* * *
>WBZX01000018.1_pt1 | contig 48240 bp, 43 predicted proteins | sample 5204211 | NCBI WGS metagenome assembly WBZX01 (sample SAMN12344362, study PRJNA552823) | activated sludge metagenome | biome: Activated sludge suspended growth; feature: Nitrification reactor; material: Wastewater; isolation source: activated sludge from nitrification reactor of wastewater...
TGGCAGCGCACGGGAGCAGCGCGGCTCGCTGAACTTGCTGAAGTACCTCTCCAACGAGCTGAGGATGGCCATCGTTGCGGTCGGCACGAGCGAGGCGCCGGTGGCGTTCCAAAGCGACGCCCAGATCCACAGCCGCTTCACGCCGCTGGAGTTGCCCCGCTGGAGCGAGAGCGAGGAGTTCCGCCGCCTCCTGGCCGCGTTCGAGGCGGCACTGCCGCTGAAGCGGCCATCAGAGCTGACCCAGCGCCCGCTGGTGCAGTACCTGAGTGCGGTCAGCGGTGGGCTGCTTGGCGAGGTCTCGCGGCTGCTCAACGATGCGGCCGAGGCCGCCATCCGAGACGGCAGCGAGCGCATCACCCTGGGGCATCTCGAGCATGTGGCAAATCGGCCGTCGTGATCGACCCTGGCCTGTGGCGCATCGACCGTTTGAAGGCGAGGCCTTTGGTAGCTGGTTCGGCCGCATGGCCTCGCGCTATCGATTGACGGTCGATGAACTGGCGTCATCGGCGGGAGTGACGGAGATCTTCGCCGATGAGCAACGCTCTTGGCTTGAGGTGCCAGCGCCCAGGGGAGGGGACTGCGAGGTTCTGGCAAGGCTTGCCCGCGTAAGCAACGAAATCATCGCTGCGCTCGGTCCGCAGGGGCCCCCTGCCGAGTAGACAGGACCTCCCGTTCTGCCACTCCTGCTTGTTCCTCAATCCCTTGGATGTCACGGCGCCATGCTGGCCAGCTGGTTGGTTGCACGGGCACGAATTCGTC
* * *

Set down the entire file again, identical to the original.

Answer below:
>WBZX01000018.1_pt1 | contig 48240 bp, 43 predicted proteins | sample 5204211 | NCBI WGS metagenome assembly WBZX01 (sample SAMN12344362, study PRJNA552823) | activated sludge metagenome | biome: Activated sludge suspended growth; feature: Nitrification reactor; material: Wastewater; isolation source: activated sludge from nitrification reactor of wastewater...
TGGCAGCGCACGGGAGCAGCGCGGCTCGCTGAACTTGCTGAAGTACCTCTCCAACGAGCTGAGGATGGCCATCGTTGCGGTCGGCACGAGCGAGGCGCCGGTGGCGTTCCAAAGCGACGCCCAGATCCACAGCCGCTTCACGCCGCTGGAGTTGCCCCGCTGGAGCGAGAGCGAGGAGTTCCGCCGCCTCCTGGCCGCGTTCGAGGCGGCACTGCCGCTGAAGCGGCCATCAGAGCTGACCCAGCGCCCGCTGGTGCAGTACCTGAGTGCGGTCAGCGGTGGGCTGCTTGGCGAGGTCTCGCGGCTGCTCAACGATGCGGCCGAGGCCGCCATCCGAGACGGCAGCGAGCGCATCACCCTGGGGCATCTCGAGCATGTGGCAAATCGGCCGTCGTGATCGACCCTGGCCTGTGGCGCATCGACCGTTTGAAGGCGAGGCCTTTGGTAGCTGGTTCGGCCGCATGGCCTCGCGCTATCGATTGACGGTCGATGAACTGGCGTCATCGGCGGGAGTGACGGAGATCTTCGCCGATGAGCAACGCTCTTGGCTTGAGGTGCCAGCGCCCAGGGGAGGGGACTGCGAGGTTCTGGCAAGGCTTGCCCGCGTAAGCAACGAAATCATCGCTGCGCTCGGTCCGCAGGGGCCCCCTGCCGAGTAGACAGGACCTCCCGTTCTGCCACTCCTGCTTGTTCCTCAATCCCTTGGATGTCACGGCGCCATGCTGGCCAGCTGGTTGGTTGCACGGGCACGAATTCGTC